Demonstrating the ultra competitive nature of the Japanese mobile market, Sega Networks - the mobile F2P arm of Sega Sammy - has announced disappointing results for its FY15-16 financial year.
Despite initially predicting full year sales would grow 34%, now Sega Networks expects full-year annual sales to come in 27% below predictions.
This difference is around $125 million.
And as can be seen in the graph below, it's not expecting to hit its target (the dotted red line) in any of the four quarters.
Yet, despite this mis-step, the company expects to see annual sales up 35% compared to Fy14-15 to around $340 million.
Assuming this plan b is fulfilled, Sega Networks existing games in Japan will have generated around $180 million.
When it comes to existing games, Sega Networks has solid performers with RPG Chain Chronicle - Kizuna no Shintairiku, Hortensia Saga and Puyopuyo!! Quest.
These each generate over ¥500 million (around $4 million per month).
Monster Gear and Sen-no-kaizoku are two other mainstay titles for the company.
However, Sega Networks expects its new Japanese titles will perform 42% lower than expected, while international sales would have under performed predictions by 46%, although they would be 76% higher than during FY14-15.
Of course, with five weeks of its financial year to go (the 12 month period ends 31 March 2016), Sega Networks hopes to make up some lost ground
It's launched or launching five new titles in Japan - including a new title using characters from Hello Kitty company Sanrio - as well as updating all its key existing products.
Sega also released its first game with the LINE network - Fortisia Sega X LINE in December.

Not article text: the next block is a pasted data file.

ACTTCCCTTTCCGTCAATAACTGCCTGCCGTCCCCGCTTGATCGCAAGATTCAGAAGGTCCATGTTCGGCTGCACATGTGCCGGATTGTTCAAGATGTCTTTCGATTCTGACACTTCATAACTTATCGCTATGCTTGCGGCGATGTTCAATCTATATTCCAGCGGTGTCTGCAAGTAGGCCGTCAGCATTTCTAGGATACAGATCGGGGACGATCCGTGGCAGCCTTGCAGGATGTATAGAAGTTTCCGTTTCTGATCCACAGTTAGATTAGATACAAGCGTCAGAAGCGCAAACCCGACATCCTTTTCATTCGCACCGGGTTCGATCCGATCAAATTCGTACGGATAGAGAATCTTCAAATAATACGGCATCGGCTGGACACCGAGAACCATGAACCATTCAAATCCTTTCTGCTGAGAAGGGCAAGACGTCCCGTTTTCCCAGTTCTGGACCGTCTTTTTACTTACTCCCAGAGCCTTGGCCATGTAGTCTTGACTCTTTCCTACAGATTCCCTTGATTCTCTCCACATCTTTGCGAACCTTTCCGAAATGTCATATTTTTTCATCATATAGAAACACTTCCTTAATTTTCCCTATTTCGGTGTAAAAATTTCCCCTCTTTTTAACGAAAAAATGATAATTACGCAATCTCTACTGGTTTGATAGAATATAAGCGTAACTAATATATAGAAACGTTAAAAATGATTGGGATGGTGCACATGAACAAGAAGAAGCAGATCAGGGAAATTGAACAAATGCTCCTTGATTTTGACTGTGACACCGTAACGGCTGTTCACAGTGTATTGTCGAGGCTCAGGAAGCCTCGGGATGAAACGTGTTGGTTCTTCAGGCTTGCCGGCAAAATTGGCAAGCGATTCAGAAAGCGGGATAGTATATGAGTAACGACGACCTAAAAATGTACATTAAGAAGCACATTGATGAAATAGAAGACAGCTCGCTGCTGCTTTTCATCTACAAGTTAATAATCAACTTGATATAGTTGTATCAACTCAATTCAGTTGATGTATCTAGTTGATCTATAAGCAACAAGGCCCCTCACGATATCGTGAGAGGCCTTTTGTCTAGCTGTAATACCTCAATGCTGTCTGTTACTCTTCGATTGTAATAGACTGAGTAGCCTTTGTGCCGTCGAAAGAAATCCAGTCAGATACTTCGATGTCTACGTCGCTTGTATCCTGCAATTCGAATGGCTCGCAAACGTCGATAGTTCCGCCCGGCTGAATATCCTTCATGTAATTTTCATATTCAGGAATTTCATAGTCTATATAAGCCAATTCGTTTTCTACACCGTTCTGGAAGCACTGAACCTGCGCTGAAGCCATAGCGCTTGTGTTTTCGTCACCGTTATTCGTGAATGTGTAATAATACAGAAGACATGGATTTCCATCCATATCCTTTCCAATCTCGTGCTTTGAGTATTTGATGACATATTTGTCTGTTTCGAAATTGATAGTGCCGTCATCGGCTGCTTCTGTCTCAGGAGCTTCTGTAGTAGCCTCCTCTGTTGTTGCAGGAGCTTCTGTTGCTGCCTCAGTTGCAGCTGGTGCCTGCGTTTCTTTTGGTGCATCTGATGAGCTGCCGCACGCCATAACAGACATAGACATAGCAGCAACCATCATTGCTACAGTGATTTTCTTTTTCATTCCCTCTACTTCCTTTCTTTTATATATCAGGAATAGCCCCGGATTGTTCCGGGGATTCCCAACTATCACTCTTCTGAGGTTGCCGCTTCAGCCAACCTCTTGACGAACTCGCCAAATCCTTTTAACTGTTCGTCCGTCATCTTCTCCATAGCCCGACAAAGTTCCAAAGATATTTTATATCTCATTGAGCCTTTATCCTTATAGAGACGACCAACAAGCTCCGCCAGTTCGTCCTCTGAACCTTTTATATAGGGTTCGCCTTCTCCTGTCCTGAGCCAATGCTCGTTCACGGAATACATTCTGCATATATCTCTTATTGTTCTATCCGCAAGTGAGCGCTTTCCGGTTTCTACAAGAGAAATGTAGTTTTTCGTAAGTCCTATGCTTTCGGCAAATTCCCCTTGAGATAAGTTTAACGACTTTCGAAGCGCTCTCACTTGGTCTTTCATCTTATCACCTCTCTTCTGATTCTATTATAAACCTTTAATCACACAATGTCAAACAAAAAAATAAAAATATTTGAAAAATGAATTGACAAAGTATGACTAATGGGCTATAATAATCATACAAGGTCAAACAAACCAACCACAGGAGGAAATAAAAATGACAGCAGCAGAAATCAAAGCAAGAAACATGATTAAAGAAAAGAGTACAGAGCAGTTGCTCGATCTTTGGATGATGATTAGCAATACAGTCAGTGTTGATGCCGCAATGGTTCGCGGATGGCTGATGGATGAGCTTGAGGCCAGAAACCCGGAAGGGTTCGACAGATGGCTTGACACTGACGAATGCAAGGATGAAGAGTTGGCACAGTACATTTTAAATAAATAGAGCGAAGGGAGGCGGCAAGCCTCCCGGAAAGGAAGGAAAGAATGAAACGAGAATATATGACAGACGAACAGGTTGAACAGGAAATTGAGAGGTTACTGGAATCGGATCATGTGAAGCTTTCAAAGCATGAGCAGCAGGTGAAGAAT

Yet, more generally, in Japan, the company highlights that its longterm download trend is also declining; something it refers to as "market share competition" because the domestic market is mature.
Indeed, it labels five major titles in 2015 as failures, which cost the company around $60 million in terms of unrealised revenues (compared to its predictions).
A future $30 million of 'lost revenue' came from production delays in games that were eventually released in Japan.
In the west, it hopes to boost existing titles Sonic Dash Boom and Puzzle & Glory with additional marketing, while releasing some localised titles.
Asia will also receive new localised launches, and Sega Networks hopes to grow its Hortensia Saga game in the region.
And more generally, as it looks to the FY16-17 financial period, Sega Networks is looking beyond games to mobile services.
It already runs the cross-promotion service Noah Pass, which has 12.9 million MAUs in Japan, and is now offering paid UA in the shape of its NoahAd service.
Sega Networks also hopes to roll out other advertising opportunities including a location rewards-based network, and its goPlay services, which are designed to help games break into the fast-growing southeast Asian market.
Including services such as payment, customer support, analyics, marketing, localisation and publishing, the operation will be run by separate company goGame.